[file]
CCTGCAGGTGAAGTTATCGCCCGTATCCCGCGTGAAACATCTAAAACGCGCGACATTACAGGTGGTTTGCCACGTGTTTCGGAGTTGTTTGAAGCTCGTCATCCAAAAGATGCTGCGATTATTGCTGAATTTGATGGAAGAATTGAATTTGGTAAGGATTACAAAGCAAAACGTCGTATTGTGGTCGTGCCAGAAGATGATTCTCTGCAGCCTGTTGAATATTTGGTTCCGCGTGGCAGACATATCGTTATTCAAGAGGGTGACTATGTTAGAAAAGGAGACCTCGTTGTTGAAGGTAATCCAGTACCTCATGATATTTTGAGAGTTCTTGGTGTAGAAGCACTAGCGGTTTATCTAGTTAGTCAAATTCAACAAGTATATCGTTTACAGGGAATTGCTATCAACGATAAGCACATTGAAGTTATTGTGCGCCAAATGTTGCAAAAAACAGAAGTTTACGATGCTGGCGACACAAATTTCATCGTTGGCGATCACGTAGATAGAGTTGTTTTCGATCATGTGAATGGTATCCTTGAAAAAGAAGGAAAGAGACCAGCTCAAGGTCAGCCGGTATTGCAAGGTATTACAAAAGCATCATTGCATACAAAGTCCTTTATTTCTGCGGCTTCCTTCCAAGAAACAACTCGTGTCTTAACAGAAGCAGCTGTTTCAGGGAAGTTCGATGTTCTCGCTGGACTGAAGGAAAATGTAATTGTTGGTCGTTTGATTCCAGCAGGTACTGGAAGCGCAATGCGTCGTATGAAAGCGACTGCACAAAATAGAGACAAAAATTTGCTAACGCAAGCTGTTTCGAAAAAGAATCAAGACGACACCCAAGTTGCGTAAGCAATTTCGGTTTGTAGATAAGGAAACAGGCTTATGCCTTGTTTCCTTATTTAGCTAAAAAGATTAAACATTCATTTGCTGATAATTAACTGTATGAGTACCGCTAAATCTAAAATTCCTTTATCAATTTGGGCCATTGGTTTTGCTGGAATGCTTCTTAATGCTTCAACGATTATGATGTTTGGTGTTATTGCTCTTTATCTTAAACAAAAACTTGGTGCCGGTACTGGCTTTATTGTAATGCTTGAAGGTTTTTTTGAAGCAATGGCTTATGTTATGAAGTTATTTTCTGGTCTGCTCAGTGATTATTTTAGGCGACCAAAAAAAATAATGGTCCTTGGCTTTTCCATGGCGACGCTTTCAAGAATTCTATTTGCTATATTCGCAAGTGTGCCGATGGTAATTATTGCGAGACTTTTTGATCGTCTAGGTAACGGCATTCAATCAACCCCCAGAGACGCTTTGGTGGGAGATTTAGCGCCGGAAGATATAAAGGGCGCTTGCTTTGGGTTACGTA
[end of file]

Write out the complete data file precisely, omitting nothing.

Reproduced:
CCTGCAGGTGAAGTTATCGCCCGTATCCCGCGTGAAACATCTAAAACGCGCGACATTACAGGTGGTTTGCCACGTGTTTCGGAGTTGTTTGAAGCTCGTCATCCAAAAGATGCTGCGATTATTGCTGAATTTGATGGAAGAATTGAATTTGGTAAGGATTACAAAGCAAAACGTCGTATTGTGGTCGTGCCAGAAGATGATTCTCTGCAGCCTGTTGAATATTTGGTTCCGCGTGGCAGACATATCGTTATTCAAGAGGGTGACTATGTTAGAAAAGGAGACCTCGTTGTTGAAGGTAATCCAGTACCTCATGATATTTTGAGAGTTCTTGGTGTAGAAGCACTAGCGGTTTATCTAGTTAGTCAAATTCAACAAGTATATCGTTTACAGGGAATTGCTATCAACGATAAGCACATTGAAGTTATTGTGCGCCAAATGTTGCAAAAAACAGAAGTTTACGATGCTGGCGACACAAATTTCATCGTTGGCGATCACGTAGATAGAGTTGTTTTCGATCATGTGAATGGTATCCTTGAAAAAGAAGGAAAGAGACCAGCTCAAGGTCAGCCGGTATTGCAAGGTATTACAAAAGCATCATTGCATACAAAGTCCTTTATTTCTGCGGCTTCCTTCCAAGAAACAACTCGTGTCTTAACAGAAGCAGCTGTTTCAGGGAAGTTCGATGTTCTCGCTGGACTGAAGGAAAATGTAATTGTTGGTCGTTTGATTCCAGCAGGTACTGGAAGCGCAATGCGTCGTATGAAAGCGACTGCACAAAATAGAGACAAAAATTTGCTAACGCAAGCTGTTTCGAAAAAGAATCAAGACGACACCCAAGTTGCGTAAGCAATTTCGGTTTGTAGATAAGGAAACAGGCTTATGCCTTGTTTCCTTATTTAGCTAAAAAGATTAAACATTCATTTGCTGATAATTAACTGTATGAGTACCGCTAAATCTAAAATTCCTTTATCAATTTGGGCCATTGGTTTTGCTGGAATGCTTCTTAATGCTTCAACGATTATGATGTTTGGTGTTATTGCTCTTTATCTTAAACAAAAACTTGGTGCCGGTACTGGCTTTATTGTAATGCTTGAAGGTTTTTTTGAAGCAATGGCTTATGTTATGAAGTTATTTTCTGGTCTGCTCAGTGATTATTTTAGGCGACCAAAAAAAATAATGGTCCTTGGCTTTTCCATGGCGACGCTTTCAAGAATTCTATTTGCTATATTCGCAAGTGTGCCGATGGTAATTATTGCGAGACTTTTTGATCGTCTAGGTAACGGCATTCAATCAACCCCCAGAGACGCTTTGGTGGGAGATTTAGCGCCGGAAGATATAAAGGGCGCTTGCTTTGGGTTACGTA